EaseUS Partition Master lets you partition and manage your data drives on Windows OS. Users can convert basic disk to dynamic disk or vice-versa, without any risk of data loss. Resize, create, move, delete, merge, wipe partitions, and change drive letters easily. Its user-friendly interface makes it easy to handle any partition management tasks. EaseUS disk management tool works on all Windows systems, from Windows 2000 to Windows 10.
Step 1. Install and open EaseUS Partition Master and go to Disk Converter.
Step 2. Select the disk disk conversion mode that suits your need:
- Convert Basic to Dynamic: change a Basic disk to Dynamic.
- Convert Dynamic to Basic: change a Dynamic disk to Basic.
Step 3. Select the target disk - Basic or Dynamic, confirm you've select the correct disk and click "Convert" to start.
0:00 - 0:18 Convert Basic to Dynamic Disk; 0:19- 0:36 Convert Dynamic to Basic Disk.
Method 2. Use Windows Disk Management to Convert to Dynamic
Windows Disk Management offers a simple utility for novice hard drives. Besides all essential functions, you can also convert basic disks to dynamic disks.
Follow this step-by-step guide to convert your basic disk to a dynamic disk on Disk Management.
Step 1. Right-click the Windows Start button. Click "Disk Management" to open it.
Step 2. The loaded drives will be shown in the Disk Management tool.
Step 3. To convert a basic disk into a dynamic disk, right-click over the disk and select "Convert to Dynamic Disk".
Step 4. In this new window, select the disk you want to convert. Press "OK".
Step 5. Check if everything is correct. To confirm the conversion, press "Convert".
Step 6. Disk Management will warn you: Once the conversion is complete, you will not be able to start operating systems from any volumes on these disks. Except for the current boot volume. Wait for the started process. In the end, the basic disk will be turned into a dynamic disk.
How to Convert Dynamic Disk to Basic Disk
Disk Management doesn't allow you to directly convert dynamic disks to basic disks. You will notice the option to convert dynamic disk is unavailable.
So, you may need to follow several time-consuming procedures to realize the conversion. Windows users must delete all volumes on the dynamic disk, then convert it to a basic disk. It results in data loss.
To convert dynamic disks into basic disks, follow the steps below:
Step 1. First, back up all your data before applying this method of converting dynamic disk to basic disk.
Step 2. Run the Disk Management with administrator powers. Right-click the Start button, then choose "Disk Management".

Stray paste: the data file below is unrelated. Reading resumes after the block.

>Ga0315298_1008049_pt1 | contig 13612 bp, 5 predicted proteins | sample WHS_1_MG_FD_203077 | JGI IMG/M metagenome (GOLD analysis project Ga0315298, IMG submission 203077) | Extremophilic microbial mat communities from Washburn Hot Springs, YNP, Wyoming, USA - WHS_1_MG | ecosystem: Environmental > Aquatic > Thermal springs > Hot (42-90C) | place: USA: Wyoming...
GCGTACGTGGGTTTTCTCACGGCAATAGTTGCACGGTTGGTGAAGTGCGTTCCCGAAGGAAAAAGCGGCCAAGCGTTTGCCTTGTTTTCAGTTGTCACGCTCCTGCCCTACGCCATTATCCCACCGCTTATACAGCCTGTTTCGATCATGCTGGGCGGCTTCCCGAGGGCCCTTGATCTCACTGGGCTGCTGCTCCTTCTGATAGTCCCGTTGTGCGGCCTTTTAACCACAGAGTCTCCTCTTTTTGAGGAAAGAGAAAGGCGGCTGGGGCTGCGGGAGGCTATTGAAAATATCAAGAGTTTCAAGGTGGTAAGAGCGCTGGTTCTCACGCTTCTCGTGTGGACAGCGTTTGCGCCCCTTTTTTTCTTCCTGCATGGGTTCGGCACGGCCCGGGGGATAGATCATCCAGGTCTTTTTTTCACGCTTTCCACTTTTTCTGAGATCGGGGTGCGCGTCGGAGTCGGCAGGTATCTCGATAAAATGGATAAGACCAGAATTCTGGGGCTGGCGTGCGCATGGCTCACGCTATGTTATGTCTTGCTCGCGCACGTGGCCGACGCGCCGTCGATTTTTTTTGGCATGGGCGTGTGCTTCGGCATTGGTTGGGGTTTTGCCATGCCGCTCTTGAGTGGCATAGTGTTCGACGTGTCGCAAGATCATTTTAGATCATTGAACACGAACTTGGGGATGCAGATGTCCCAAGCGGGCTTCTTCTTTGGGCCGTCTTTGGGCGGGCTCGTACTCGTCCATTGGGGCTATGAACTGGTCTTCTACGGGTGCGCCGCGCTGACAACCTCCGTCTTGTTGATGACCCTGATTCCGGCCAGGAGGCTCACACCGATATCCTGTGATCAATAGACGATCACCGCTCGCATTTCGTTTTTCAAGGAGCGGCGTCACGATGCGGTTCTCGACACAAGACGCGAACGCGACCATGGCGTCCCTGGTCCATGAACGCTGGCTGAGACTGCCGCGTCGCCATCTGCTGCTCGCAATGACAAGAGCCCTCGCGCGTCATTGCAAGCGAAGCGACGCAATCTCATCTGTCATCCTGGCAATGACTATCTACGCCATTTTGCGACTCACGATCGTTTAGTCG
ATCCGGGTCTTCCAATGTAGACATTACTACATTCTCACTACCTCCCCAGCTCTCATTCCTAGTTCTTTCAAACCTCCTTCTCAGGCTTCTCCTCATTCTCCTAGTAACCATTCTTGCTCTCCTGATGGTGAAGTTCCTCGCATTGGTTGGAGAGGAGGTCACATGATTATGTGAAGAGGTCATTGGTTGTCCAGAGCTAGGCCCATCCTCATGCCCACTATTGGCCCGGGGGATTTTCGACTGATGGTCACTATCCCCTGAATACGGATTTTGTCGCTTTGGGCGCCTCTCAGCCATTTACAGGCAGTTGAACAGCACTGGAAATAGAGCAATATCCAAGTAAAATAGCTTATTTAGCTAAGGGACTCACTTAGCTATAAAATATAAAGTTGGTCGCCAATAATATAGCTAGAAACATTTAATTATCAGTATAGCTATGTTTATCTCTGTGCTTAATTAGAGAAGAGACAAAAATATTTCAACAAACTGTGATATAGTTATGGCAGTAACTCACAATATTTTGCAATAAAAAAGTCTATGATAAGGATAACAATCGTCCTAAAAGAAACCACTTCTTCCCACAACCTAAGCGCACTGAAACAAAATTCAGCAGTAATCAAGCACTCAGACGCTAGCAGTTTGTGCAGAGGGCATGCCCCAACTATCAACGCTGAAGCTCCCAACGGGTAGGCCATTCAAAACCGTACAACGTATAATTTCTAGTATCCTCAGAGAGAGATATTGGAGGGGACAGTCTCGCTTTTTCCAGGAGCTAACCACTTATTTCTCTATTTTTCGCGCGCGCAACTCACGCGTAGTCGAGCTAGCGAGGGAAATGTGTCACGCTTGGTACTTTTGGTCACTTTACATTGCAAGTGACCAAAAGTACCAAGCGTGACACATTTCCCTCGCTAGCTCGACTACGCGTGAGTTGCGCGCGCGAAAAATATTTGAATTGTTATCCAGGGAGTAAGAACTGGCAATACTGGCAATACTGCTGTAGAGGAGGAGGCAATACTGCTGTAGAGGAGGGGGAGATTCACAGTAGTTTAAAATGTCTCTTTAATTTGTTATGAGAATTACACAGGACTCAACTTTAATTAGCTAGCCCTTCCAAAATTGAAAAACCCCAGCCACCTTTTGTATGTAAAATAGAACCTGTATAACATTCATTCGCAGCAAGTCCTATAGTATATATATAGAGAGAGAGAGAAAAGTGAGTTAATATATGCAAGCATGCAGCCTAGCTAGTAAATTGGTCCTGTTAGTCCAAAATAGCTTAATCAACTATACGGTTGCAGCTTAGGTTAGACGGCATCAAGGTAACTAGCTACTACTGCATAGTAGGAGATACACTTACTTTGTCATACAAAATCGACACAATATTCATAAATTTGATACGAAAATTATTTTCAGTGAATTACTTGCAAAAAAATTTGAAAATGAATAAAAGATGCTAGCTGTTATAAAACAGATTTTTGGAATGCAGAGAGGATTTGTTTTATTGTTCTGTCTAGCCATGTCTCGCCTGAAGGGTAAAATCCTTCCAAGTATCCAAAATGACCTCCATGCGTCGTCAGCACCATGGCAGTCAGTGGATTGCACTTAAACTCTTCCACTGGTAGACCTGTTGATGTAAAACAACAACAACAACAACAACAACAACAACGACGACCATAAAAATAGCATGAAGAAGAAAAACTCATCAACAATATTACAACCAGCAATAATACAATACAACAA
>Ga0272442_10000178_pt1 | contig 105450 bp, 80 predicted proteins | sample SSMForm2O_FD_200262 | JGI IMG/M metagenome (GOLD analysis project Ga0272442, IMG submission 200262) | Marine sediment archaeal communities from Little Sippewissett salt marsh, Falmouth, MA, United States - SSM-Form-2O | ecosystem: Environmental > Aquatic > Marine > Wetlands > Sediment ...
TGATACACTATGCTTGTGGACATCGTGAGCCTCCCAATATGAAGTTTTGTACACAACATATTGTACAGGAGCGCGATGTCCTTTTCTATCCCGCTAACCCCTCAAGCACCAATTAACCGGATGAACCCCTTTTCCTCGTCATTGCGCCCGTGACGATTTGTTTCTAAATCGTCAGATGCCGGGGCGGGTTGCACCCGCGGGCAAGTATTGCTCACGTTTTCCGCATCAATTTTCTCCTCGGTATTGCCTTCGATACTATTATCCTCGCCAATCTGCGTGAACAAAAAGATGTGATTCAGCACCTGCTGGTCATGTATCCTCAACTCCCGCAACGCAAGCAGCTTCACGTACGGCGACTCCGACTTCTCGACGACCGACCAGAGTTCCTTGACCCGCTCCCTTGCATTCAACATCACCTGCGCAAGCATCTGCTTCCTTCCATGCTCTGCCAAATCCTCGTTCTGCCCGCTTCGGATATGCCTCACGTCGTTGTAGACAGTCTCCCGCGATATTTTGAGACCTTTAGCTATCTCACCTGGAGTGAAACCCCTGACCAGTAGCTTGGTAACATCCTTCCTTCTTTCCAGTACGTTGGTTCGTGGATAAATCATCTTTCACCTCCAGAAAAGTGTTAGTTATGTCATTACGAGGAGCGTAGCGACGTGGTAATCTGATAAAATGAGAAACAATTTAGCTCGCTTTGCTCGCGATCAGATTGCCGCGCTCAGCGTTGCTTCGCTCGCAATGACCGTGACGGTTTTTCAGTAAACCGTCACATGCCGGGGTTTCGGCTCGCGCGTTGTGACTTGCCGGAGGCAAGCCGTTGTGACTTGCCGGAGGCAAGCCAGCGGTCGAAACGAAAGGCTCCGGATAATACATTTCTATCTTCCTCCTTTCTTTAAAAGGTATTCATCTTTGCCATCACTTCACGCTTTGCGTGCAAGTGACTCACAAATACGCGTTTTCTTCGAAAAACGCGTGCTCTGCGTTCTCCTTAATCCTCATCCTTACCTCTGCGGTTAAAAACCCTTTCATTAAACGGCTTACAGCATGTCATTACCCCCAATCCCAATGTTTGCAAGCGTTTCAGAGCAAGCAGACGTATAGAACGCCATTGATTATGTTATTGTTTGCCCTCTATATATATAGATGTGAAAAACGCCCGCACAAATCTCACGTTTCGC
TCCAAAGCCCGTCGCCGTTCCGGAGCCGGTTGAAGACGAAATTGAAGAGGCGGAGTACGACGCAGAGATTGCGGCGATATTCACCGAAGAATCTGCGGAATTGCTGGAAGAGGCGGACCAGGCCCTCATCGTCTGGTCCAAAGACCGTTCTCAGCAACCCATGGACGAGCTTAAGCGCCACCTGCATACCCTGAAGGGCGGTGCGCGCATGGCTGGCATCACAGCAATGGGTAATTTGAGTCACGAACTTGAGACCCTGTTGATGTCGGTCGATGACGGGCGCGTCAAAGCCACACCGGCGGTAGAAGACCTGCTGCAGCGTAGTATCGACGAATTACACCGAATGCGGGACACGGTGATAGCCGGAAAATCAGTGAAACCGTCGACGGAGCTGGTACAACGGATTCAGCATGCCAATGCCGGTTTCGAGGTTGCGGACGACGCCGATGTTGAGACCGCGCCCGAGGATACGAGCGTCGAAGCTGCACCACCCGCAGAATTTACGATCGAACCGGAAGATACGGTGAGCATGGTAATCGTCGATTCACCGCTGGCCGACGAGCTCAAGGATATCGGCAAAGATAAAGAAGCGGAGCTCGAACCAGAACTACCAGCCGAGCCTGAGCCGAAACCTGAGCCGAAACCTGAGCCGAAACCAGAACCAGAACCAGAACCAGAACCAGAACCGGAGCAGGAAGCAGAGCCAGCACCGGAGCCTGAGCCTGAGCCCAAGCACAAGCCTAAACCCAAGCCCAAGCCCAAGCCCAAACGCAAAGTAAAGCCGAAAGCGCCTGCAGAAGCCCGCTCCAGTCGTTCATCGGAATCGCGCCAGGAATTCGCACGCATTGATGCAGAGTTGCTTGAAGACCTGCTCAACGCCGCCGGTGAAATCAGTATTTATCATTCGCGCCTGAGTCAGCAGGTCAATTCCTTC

Step 3. Delete all volumes on the dynamic disk that will be converted. Right-click on each one and click "Delete Volume".
Step 4. Right-click on the disk, then click "Convert to Basic Disk".
This guide explained what are basic and dynamic disks and their main differences. Dynamic disks are much more flexible, but they cannot be turned into basic disks directly. Also, you can only have multi-boot partitions with basic disks. So you will have problems if you want to deal with the two types of disks without adequate tools.
We learned how to convert basic disks to dynamic disks, and vice-versa. With the Disk Management tool, it is impossible to avoid data loss. You must delete everything before converting dynamic disks to basic disks.
The main issue with hard disks is that once you format them, they cannot be expanded or converted easily. If you have a hard disk that has a lot of space that you do not use, you cannot always add to that space. You will need third-party tools.
EaseUS Partition Master allows you to convert a basic disk into a dynamic disk or vice-versa with a few clicks. Now, take advantage of unused hard drive space. Download now and expand, resize and modify volumes without losing any data!
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About the Author
Tracy joined in EaseUS in 2013 and has been working with EaseUS content team for over 7 years. Being enthusiastic in computing and technology, she writes tech how-to articles and share technical solutions about Windows & Mac data recovery, file/system backup and recovery, partition management and iOS/Android data recovery.
Brithny is a technology enthusiast, aiming to make readers' tech life easy and enjoyable. She loves exploring new technologies and writing technical how-to tips. On her spare time, she loves sharing things about her favorite singer - Taylor Swift on her Facebook or Twitter.
I love that the changes you make with EaseUS Partition Master Free aren't immediately applied to the disks. It makes it way easier to play out what will happen after you've made all the changes. I also think the overall look and feel of EaseUS Partition Master Free makes whatever you're doing with your computer's partitions easy. Read More
Partition Master Free can Resize, Move, Merge, Migrate, and Copy disks or partitions; convert to local, change label, defragment, check and explore partition; and much more. A premium upgrade adds free tech support and the ability to resize dynamic volumes. Read More
It won't hot image your drives or align them, but since it's coupled with a partition manager, it allows you do perform many tasks at once, instead of just cloning drives. You can move partitions around, resize them, defragment, and more, along with the other tools you'd expect from a cloning tool. Read More